In most cases, significant amount of confusion remains regarding the roles of these intermediaries in cargo claims. This theory addresses these problems. According to the conduit theory, if an intermediary is only a “conduit” for freight charges, it is not legally bound to pay the carrier unless it is funded by the shipper. Therefore, the conduit theory provides direction to the insurer in fixing liability in case of cargo claims.


In marine insurance, salvage refers to the process of recovering a ship and the goods or other properties after any maritime casualty. The different activities under salvage include towing, re-floating, patching, or repairing a ship. At present, marine salvage is given a high priority due to increased awareness of environmental damages in the sea from cargoes, such as petroleum products.

In marine insurance, the concept of salvage is applied for determining the extent of loss suffered to the sea and the cargo. On the basis of the salvage, the loss is categorised and the compensation amount for the insured is decided.

Total and Average Loss

Under marine insurance, the losses suffered to the insured are categorised in different heads for the faster processing of claims. The major categories of losses in marine insurance are shown in Figure:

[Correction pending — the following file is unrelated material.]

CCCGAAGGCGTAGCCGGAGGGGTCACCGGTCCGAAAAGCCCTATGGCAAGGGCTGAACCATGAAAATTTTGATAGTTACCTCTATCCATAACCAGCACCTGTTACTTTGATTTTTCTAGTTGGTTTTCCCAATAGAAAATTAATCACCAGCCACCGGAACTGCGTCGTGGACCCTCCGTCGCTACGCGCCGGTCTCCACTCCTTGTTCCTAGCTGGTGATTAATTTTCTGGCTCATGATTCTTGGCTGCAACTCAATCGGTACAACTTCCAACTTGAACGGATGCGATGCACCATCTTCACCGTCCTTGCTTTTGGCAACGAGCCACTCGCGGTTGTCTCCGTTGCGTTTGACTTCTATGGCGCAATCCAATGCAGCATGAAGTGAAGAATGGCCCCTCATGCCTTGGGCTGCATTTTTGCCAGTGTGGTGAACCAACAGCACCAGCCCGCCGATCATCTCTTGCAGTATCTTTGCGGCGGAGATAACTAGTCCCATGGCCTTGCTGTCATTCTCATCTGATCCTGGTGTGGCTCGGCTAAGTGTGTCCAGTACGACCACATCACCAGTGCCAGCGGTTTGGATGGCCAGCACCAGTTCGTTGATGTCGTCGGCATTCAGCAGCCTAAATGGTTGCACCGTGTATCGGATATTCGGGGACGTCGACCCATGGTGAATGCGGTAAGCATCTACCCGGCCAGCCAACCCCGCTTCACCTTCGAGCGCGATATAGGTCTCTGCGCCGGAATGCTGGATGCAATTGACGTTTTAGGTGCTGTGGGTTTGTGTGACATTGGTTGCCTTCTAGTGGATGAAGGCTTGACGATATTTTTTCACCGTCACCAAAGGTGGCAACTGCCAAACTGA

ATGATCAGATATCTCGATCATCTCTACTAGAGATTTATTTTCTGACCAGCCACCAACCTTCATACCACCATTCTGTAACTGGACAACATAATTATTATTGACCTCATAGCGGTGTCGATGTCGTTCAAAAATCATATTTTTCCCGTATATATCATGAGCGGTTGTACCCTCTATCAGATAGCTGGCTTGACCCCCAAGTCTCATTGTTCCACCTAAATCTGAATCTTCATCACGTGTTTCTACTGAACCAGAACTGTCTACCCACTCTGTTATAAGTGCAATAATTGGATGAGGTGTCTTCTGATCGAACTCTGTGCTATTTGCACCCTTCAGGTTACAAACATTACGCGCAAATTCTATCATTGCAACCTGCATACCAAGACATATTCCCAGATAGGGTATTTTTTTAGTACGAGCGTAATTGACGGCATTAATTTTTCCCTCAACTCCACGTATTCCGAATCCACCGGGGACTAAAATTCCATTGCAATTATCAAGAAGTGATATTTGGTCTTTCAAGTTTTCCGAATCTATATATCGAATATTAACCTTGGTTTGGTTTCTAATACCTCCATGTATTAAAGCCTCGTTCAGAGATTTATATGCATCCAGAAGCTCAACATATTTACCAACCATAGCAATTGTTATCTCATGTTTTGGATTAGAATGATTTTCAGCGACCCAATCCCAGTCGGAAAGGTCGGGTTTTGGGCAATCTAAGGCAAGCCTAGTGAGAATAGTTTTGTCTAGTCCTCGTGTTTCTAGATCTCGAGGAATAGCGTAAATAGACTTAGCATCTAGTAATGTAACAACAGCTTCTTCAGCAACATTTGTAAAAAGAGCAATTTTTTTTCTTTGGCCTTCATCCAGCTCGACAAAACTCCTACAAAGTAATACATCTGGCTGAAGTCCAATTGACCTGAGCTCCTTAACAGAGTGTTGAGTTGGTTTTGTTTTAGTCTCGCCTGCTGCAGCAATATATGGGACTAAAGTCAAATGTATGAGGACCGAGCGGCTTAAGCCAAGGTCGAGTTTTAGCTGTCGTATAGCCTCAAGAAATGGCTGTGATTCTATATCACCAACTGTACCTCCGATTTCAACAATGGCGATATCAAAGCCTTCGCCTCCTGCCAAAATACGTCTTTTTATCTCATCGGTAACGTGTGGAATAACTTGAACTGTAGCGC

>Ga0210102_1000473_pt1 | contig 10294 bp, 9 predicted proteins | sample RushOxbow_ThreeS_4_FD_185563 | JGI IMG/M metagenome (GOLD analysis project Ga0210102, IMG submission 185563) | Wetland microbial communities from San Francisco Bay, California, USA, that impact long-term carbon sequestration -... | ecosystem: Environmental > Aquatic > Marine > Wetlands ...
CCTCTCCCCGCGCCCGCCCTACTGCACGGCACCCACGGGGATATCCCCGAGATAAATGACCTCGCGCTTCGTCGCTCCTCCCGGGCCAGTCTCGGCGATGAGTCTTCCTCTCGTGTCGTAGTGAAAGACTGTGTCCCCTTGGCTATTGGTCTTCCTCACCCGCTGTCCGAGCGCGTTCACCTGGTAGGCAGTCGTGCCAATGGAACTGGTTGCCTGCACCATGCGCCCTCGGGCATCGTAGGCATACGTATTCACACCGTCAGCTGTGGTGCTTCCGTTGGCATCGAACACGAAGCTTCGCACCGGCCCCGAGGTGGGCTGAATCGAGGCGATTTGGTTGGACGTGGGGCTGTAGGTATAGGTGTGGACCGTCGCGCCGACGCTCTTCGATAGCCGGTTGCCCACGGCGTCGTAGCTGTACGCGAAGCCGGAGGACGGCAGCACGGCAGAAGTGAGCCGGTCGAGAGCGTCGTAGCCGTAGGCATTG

Let us discuss these losses as follows:

Total Loss

In this type of loss, the extent of loss equals the value of the insured property. Total loss is further divided into the following types:

Actual total loss

It occurs when:

  • An insured cargo is destroyed in such a way that the goods cannot be recovered and there is no possibility of salvage.

  • The cargo is damaged in such a way that it ceases to be what was described while insuring. For example, cement bags turning into concrete due to contact with sea water.

  • The cargo cannot be retrieved. For example, when a ship sinks, the cargoes are irretrievably lost.

Constructive Total Loss

It takes place when a cargo is damaged in such a way that the cost of retrieving/repairing/reconditioning goods is more than the total worth of the goods.

Average Loss

In this loss, the extent of loss is less than the value of the cargo. Average loss is of the following types:

Particular Average Loss

This type of loss occurs in the following cases: